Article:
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New Report Warns Against Applying Systemic Risk Regulation to Insurers

INDIANAPOLIS (Sept. 22, 2009) – Blame for the financial crisis and the near collapse of American International Group should reflect “the substantial evidence of fundamental failures in U.S. and foreign regulation of commercial banking, thrift lending, and investment banking,” according to a new report that analyzes the role of AIG and the insurance sector in the financial crisis of 2008-09.

The report, “The Financial Crisis, Systemic Risk, and the Future of Insurance Regulation,” was written by Scott Harrington, professor of insurance and risk management at the University of Pennsylvania’s Wharton School, and published by the National Association of Mutual Insurance Companies (NAMIC).

The report notes that AIG’s problems were heavily influenced by its credit default swap portfolio, which was assembled by a non-insurance AIG subsidiary that was not subject to insurance regulation. Harrington calls AIG an “anomaly” in an insurance sector that “was largely on the periphery of the financial crisis.” The financial crisis and the government’s rescue of AIG “do not strengthen arguments for either optional or mandatory federal regulation of insurance,” Harrington writes.

Nor do these events justify creation of a systemic risk regulator with authority over insurers and non-bank institutions that are designated as “systemically significant.” Compared to banking, systemic risk is relatively low in insurance markets, especially for property/casualty insurance, Harrington explains, because insurers hold greater amounts of capital in relation to their liabilities. This reduces their vulnerability to shocks in the economy. But the creation of a systemic risk regulator “would very likely undermine market discipline and protect even more institutions, investors, and consumers from the downside of risky behavior.”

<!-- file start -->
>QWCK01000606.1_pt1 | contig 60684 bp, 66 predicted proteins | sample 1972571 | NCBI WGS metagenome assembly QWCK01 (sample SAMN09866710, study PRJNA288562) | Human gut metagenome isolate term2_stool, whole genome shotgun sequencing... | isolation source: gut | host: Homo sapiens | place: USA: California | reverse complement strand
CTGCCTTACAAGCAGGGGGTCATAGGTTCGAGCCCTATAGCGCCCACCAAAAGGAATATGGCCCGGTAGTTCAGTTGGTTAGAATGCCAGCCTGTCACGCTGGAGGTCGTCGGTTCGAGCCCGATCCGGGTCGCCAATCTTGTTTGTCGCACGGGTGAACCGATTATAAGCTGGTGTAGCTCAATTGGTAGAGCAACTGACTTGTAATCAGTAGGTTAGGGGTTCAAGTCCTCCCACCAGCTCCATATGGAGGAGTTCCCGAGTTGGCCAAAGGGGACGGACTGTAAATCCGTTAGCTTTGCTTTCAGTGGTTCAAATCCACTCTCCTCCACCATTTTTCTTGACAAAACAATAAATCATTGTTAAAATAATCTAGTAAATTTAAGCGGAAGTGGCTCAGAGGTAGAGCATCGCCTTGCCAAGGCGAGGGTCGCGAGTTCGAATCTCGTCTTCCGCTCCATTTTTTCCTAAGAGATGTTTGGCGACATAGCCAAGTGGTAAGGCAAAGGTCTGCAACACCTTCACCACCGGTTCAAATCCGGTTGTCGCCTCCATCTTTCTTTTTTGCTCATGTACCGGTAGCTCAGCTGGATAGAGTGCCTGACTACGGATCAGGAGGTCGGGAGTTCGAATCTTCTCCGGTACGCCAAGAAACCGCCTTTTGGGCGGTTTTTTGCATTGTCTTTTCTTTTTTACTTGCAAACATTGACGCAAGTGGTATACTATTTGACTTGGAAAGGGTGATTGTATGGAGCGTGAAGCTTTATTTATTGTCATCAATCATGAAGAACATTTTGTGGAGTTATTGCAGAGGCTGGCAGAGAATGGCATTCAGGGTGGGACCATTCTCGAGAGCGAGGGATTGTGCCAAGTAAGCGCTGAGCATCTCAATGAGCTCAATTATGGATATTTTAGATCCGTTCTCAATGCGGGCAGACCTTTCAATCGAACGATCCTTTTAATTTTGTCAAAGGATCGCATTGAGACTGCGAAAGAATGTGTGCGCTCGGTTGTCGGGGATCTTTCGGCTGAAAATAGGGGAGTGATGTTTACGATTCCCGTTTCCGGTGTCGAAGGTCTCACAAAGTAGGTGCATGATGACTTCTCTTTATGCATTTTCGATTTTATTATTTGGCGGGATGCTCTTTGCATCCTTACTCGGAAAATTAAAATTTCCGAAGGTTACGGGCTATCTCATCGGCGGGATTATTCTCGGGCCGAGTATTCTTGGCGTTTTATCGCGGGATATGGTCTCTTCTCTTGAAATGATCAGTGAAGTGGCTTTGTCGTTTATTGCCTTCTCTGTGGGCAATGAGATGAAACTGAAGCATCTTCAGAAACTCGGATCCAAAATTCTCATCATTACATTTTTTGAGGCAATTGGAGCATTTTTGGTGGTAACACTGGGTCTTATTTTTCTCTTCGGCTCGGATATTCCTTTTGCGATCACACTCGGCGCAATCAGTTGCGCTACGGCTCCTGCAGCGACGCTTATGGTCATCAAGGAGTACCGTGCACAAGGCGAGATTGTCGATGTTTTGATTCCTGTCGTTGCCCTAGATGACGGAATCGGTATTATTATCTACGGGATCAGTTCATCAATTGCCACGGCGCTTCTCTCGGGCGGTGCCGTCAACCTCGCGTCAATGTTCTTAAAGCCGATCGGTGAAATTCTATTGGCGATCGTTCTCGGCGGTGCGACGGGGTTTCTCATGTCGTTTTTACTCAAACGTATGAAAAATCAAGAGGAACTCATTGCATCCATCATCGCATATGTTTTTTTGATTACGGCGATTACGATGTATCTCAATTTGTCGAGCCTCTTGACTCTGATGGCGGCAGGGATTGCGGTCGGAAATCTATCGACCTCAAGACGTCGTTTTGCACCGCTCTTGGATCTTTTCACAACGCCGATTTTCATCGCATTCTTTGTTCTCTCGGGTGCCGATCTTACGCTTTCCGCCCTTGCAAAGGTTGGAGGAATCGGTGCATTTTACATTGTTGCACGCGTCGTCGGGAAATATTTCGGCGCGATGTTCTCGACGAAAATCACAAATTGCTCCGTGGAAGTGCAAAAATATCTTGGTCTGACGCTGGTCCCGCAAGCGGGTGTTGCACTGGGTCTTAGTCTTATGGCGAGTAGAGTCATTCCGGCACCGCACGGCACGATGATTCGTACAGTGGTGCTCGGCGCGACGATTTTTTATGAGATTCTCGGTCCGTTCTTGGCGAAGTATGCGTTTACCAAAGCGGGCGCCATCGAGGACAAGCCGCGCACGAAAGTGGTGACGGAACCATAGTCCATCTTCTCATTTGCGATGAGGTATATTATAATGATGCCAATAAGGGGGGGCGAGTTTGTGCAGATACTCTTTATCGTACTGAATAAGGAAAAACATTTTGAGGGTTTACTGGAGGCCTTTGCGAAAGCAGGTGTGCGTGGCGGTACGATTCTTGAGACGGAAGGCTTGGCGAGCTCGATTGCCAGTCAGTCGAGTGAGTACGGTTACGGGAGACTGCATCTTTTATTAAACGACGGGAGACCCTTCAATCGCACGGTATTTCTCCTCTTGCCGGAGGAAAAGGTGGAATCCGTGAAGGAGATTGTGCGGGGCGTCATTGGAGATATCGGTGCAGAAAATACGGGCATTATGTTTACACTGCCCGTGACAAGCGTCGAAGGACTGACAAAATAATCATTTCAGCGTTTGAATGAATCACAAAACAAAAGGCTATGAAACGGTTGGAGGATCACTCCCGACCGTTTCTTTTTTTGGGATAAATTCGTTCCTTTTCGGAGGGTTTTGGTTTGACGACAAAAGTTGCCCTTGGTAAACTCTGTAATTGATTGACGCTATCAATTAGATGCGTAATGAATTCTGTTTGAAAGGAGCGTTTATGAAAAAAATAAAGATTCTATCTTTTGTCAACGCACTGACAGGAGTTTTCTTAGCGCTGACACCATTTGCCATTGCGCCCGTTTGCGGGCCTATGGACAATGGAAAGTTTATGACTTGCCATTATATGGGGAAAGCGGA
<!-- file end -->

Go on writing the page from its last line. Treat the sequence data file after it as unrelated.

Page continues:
“NAMIC is pleased to have had the opportunity to provide Professor Harrington with a forum for his thoroughly researched and thought-provoking inquiry into the role of insurance in the financial crisis,” said Chuck Chamness, NAMIC’s president/CEO. “His analysis and conclusions should be carefully considered by policymakers as they consider measures that could affect the future of insurance regulation.”

Chamness called Harrington “one of the country’s most widely published and respected insurance experts.”

The report questions whether the AIG crisis would have been averted if federal insurance regulation been in place before the onset of the financial crisis. Noting that federal regulators failed to anticipate or prevent the implosion of Citibank, Bank of America, and other bank and investment bank holding companies, Harrington concludes that “it’s just as likely or more likely that federal regulation of large insurers would have further increased risk.”

For further information, contact
Lisa Floreancig
Director of Communications
State & Policy Affairs

Posted: Tuesday, September 22, 2009 12:00:00 AM. Modified: Tuesday, September 29, 2009 1:34:18 PM.

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